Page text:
The World Trade Organisation has issued fresh drafts
on the most contentious issues of lowering farm subsidies
and cutting industrial tariffs, in a renewed effort
to bring the global trade talks back on track.
fresh drafts would "kicks off another intensive
series of meetings for members to try to reach agreement,
and probably to amend the draft", a WTO statement
the revised draft, the US would have to cut farm subsidies
to between $13 billion and $16.4 billion a year. Its
current limit is around $48 billion, while Washington
has offered in the WTO negotiations a new cap of $17
European Union has to cut its highest tariffs on farm
imports by 73 per cent, more than the 60 per cent it
has offered so far.
draft says between 4 and 6 per cent of farm products
in most developed countries can be classed "sensitive"
and which can therefore be protected from the full impact
of tariff cuts. The US and some poor countries had called
for a 1 per cent limit and the EU originally supported
8 per cent.
draft did not specify tariff lines on "special"
products that the developing countries deem as protected
from tariff cuts and instead suggested guidelines.
US wants countries such as India not to protect large
sectors of agriculture against farm imports.
countries would also cut import tariffs on industrial
goods, such as cars or chemicals, but not by as much
as rich nations, the draft said.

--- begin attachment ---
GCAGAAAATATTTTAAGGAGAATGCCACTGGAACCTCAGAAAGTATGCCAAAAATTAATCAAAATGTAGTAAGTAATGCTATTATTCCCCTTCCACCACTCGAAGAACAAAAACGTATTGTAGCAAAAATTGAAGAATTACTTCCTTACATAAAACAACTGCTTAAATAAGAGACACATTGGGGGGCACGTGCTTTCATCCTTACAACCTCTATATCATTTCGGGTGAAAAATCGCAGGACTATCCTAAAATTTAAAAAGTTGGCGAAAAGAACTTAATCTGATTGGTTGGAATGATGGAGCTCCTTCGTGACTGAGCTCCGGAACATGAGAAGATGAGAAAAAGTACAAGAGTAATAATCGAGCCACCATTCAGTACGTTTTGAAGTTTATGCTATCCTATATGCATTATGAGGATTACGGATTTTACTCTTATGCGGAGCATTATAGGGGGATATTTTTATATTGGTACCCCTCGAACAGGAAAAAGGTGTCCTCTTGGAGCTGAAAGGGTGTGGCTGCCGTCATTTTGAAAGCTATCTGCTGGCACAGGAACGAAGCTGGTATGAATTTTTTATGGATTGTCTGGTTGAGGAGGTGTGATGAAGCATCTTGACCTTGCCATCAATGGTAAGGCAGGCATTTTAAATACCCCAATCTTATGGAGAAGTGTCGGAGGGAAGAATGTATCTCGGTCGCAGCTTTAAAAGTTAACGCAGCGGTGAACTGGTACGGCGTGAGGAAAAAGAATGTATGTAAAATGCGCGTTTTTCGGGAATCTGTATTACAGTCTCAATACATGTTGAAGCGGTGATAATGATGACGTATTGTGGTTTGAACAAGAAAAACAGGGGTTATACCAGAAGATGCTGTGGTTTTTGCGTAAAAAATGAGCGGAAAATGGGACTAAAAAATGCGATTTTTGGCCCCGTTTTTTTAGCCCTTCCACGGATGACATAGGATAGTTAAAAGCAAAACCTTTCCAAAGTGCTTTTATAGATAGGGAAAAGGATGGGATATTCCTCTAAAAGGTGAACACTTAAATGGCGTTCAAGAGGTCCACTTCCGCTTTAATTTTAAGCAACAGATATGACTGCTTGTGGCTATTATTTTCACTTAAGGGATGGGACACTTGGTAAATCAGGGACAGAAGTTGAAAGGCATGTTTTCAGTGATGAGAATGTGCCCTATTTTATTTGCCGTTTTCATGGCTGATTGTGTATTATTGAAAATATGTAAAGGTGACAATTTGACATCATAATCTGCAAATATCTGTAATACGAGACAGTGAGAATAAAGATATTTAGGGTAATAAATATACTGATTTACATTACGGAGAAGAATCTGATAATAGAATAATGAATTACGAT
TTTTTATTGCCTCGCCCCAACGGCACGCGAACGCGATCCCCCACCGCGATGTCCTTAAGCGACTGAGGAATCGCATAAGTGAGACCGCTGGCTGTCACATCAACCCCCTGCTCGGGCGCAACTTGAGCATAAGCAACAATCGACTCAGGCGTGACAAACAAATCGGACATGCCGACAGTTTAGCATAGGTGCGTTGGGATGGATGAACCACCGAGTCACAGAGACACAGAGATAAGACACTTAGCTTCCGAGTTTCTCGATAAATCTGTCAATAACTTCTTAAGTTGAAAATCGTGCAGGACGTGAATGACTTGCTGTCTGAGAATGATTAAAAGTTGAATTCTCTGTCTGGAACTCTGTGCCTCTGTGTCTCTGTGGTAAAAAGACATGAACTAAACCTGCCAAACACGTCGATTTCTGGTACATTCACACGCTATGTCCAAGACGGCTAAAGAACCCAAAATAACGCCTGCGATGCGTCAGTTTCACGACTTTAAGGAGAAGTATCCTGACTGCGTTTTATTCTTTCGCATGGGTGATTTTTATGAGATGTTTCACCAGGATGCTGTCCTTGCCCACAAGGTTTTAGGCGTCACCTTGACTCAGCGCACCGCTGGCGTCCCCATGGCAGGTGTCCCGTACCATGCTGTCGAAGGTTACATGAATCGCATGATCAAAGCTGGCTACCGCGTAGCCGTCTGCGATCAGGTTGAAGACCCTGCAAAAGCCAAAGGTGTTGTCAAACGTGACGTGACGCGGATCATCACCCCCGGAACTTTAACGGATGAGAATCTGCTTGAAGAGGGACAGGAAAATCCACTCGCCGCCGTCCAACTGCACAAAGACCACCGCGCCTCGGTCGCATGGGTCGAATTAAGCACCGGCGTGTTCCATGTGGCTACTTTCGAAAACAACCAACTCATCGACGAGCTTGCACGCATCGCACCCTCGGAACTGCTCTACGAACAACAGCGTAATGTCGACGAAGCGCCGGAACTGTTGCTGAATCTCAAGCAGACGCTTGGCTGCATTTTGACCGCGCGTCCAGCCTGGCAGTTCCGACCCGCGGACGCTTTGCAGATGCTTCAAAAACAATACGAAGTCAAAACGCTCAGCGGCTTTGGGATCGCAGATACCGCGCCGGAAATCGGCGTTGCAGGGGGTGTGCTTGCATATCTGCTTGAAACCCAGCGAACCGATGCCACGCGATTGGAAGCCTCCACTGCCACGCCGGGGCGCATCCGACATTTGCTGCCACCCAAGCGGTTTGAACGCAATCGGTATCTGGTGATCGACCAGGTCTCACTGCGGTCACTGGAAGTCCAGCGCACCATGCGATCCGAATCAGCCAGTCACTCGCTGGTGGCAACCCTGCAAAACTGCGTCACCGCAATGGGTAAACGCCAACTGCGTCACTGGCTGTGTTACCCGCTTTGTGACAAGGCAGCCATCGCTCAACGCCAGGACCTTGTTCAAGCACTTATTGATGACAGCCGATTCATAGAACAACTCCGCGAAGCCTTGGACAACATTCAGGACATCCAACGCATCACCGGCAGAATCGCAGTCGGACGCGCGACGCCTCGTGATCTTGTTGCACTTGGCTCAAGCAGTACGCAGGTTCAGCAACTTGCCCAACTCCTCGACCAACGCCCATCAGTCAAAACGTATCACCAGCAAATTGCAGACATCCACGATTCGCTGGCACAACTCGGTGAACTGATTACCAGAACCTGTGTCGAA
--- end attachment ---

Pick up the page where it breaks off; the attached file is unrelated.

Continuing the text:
A 19-23 range of coefficients for developing countries
in a tariff-cutting formula is less demanding than a
level of 15 sought by the EU and the US. But it is deeper
than a level of 30 proposed by Brazil and other countries.
proposal would leave developing countries with industrial
goods import tariffs below 12 per cent on average and
only a handful would have them above 15 per cent although
the very poorest countries would have more protection.
countries would cut tariffs to below 3 per cent on average
with "peaks," or high tariffs for some individual
products, under 10 per cent.
Major developing countries like Brazil, China and India
will also have to offer greater market opportunities
for industrial exports, according to the new draft prepared
by agriculture and manufacturing mediators.
WTO said the drafts are based on member governments''
latest positions in negotiations and are an assessment
of what might be agreed for the formula for cutting
tariffs and trade-distorting farm subsidies, and related
European Commission spokesman said the fresh trade proposals
advocating sharp cuts in US government subsidies for
farmers and in industrial import duties imposed by emerging
nations can be a useful basis for further work although
there points which pose concerns.
negotiator Peter Power said, "it is certainly something
that we can work with." He, however, declined to
specify the points of concern.
will come to a position over the coming days in consultation
with our member states, and this position will be presented
in Geneva on Monday," he said.
trade commissioner Peter Mandelson will discuss the
proposals with EU trade ministers over dinner on Sunday.
analysts, however, said the documents do not indicate
any common ground between the extreme positions of the
developing and developed countries with regard to the
formula and the modalities for reduction of farm subsidies.
WTO released these drafts within a few weeks of the
collapse of talks among the four key players
India, Brazil, EU and the US in Potsdam, Germany. WTO
chief Pascal Lamy wanted the talks to continue in Geneva
despite failure of the four important players to bridge
Doha Round of world trade talks was to conclude in the
beginning of 2005 and is running much behind the original